RDCK electoral Area F, which includes communities on the north shore of the Kootenay River and Kootenay Lake, may soon be adopting the local conservation fund.
The local conservation fund was adopted by electoral areas A, D and E after a referendum in 2014. Electoral area H joined the fund in 2022 following a referendum as well.
Since its adoption in the four electoral areas, the fund has supported 44 different conservation projects along Kootenay Lake and the Slocan Valley.
Electoral Area F director Tom Newell says the decision to start the process to have the fund adopted in his district Is due to the successful conservation projects other areas were able to achieve.
“Over the eight years plus, we’ve seen the impacts and great projects that have come out of this funding program,” he says.
“We hear more and more that there is a need to really support the lake and streams and when I look at the projects other areas have been able to achieve such as the Harrop wetland restoration and monitoring, the expansion of Cottonwood Lake and the Cottonwood Lake Regional Park, grizzly bear coexistence solutions… all the projects that they have undertaken over the last years are so grassroots, and local,.
“The whole thing is just very well run and as a director for the last nine years, I have seen the success of the program and I’ve seen the results of citizen surveys that have been done by the conservation fund in regard to the public’s perception of the program and basically, they showed acceptance of the concept of contributing to the program.”
He says survey results made him feel comfortable that electors in his area would not oppose joining the program because of how many properties in the area are along the lake.
“I felt comfortable that the electorate in Area F should have the opportunity to join this program and that the program would benefit from it since much of Area F is along Kootenay Lake, and much of it would benefit from it.”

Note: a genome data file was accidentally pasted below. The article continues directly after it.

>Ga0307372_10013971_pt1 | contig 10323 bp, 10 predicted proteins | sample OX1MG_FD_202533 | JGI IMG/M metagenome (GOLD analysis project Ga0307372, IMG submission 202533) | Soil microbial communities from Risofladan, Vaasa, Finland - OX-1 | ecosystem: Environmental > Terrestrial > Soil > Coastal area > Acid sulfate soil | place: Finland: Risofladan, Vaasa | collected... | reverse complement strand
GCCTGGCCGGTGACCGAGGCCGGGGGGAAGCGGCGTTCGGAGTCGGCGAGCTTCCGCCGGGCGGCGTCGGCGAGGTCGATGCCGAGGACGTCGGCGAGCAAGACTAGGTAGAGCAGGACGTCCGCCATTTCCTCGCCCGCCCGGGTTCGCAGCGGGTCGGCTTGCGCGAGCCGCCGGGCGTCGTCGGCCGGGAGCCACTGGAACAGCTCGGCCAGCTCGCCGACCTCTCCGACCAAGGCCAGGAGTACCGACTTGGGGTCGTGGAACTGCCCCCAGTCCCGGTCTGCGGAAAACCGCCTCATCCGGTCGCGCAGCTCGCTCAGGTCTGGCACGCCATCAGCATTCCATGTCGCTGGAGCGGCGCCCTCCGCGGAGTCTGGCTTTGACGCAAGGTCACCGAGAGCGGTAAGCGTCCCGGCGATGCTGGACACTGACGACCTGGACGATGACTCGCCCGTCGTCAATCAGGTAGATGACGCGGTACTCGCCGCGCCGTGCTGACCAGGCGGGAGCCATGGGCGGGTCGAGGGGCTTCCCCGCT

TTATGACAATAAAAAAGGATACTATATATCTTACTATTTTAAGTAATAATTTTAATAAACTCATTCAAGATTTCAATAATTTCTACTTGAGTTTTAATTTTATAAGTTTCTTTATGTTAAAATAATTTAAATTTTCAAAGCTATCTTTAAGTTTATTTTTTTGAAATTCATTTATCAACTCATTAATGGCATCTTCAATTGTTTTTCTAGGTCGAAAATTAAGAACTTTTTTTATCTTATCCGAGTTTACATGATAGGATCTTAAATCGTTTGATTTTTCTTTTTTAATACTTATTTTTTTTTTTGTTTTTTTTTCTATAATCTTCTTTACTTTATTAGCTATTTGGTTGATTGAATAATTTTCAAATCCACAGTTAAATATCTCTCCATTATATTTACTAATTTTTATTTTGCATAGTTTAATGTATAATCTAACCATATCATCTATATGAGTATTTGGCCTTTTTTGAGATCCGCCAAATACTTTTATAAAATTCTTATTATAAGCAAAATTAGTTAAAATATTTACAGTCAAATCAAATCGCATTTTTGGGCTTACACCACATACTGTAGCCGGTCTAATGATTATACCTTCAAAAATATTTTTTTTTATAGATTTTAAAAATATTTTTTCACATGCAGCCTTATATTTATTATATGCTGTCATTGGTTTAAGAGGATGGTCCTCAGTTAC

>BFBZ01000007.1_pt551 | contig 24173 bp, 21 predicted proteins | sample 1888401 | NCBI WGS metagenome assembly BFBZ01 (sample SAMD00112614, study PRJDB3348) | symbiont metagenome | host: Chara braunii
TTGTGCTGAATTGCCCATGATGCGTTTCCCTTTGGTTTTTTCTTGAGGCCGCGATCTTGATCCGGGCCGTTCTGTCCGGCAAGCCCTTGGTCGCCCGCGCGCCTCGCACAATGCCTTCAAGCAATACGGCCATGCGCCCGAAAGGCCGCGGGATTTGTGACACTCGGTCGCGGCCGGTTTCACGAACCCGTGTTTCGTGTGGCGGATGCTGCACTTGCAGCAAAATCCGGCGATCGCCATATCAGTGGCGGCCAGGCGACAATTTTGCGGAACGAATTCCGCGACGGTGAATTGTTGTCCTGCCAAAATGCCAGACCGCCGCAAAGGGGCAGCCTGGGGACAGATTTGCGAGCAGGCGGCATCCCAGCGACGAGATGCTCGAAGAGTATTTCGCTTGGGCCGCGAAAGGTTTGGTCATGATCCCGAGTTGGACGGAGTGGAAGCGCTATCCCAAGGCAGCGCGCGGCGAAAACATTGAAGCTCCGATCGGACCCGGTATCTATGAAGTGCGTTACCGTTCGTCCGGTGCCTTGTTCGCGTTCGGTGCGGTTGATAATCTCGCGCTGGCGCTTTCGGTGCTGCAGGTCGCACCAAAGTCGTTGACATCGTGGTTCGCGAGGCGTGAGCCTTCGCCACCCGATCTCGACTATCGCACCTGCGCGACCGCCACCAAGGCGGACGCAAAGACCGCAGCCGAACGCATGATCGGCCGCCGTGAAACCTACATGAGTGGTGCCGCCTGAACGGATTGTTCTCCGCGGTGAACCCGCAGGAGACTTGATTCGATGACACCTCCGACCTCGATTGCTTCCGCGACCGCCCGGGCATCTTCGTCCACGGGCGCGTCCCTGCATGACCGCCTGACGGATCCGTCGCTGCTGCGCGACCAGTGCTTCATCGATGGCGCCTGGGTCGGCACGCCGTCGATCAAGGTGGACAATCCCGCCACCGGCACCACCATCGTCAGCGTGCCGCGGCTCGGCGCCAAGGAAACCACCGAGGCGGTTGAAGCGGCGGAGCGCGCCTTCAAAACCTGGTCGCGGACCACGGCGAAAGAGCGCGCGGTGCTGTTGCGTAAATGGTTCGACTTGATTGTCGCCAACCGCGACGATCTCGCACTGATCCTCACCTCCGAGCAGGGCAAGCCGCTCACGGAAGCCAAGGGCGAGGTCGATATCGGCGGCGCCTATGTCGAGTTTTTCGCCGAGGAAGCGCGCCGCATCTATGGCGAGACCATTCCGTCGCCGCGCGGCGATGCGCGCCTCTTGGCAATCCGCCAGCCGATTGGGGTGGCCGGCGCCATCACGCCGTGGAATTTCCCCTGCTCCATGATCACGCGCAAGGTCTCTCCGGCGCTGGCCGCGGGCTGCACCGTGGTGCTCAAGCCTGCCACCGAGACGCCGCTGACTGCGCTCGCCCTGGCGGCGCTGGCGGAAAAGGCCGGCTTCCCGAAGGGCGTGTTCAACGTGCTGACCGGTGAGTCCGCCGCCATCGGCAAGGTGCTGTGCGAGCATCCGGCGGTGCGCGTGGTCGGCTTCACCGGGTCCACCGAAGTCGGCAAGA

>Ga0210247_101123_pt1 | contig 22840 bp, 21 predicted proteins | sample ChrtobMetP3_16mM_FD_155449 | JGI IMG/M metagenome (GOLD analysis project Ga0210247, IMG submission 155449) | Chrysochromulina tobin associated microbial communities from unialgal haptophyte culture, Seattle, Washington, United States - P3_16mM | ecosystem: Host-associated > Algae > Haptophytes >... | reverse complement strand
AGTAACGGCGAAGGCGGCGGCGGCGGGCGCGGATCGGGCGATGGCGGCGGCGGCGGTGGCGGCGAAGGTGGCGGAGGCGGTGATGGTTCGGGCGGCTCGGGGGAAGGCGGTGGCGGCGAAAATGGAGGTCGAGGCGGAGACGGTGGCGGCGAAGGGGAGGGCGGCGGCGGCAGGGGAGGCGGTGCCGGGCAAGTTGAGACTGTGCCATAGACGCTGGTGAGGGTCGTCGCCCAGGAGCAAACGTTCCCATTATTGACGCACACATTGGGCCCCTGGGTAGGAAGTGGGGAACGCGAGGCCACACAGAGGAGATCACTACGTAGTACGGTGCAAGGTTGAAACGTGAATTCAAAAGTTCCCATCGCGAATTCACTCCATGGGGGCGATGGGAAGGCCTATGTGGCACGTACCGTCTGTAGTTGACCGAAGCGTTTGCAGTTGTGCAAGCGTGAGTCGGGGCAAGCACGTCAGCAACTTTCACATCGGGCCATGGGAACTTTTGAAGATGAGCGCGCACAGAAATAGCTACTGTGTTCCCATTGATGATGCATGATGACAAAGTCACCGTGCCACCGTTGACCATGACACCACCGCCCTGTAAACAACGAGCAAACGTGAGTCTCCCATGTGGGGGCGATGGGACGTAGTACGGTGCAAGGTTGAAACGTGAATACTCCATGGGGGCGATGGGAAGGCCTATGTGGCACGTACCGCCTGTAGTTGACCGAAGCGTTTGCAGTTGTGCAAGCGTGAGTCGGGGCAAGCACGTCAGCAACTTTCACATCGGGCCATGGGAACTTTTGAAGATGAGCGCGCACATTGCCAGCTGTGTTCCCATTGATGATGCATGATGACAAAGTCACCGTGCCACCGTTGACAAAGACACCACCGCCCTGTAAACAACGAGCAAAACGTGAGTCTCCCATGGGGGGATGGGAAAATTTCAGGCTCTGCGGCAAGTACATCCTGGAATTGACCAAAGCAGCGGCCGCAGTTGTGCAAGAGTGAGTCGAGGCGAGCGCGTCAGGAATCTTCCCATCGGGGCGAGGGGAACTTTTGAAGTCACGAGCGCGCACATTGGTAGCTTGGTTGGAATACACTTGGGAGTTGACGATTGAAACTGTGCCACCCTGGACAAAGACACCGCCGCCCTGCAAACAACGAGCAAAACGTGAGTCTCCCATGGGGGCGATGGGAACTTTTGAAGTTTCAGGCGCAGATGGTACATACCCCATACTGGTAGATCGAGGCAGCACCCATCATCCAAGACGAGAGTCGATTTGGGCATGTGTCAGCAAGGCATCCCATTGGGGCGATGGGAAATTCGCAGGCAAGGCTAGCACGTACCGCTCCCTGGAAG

Unlike the four other electoral areas who implemented the program by referendum, Area F is instead going through an alternate approval process to adopt the fund. This means that if less than ten per cent of eligible electors in the area oppose, the process of adoption will move forward.
Director Newell says his decision to move forward with an AAP over a referendum was because of the results electoral Area H had in 2022 when they adopted the program through referendum.
“When Area H did the referendum this past October, their election results were identical to the survey results that had been produced. Around 65 per cent of eligible electors supported the program in the Slocan Valley. Our numbers in Area F were similar, in the high 60s, through the survey process.”
He says another reason to use an AAP was due to the fact that the province wouldn’t allow two separate referendums during the last election.
“We couldn’t do two separate referendums at the last election in October. It would have had to have been one referendum. Both Area H director [Walter] Popoff and I felt that each of the areas should have their own separate decision-making process,” says Newell.
“When I saw the results of the Area H referendum being identical to the survey results, I felt that the survey for Area F would be quite accurate and felt comfortable going to the alternate approval process for this adventure.”
If adoption moves forward and less than ten per cent of electors oppose, property owners, both commercial and residential, will pay $15 per parcel of land annually to contribute to the fund’s conservation efforts.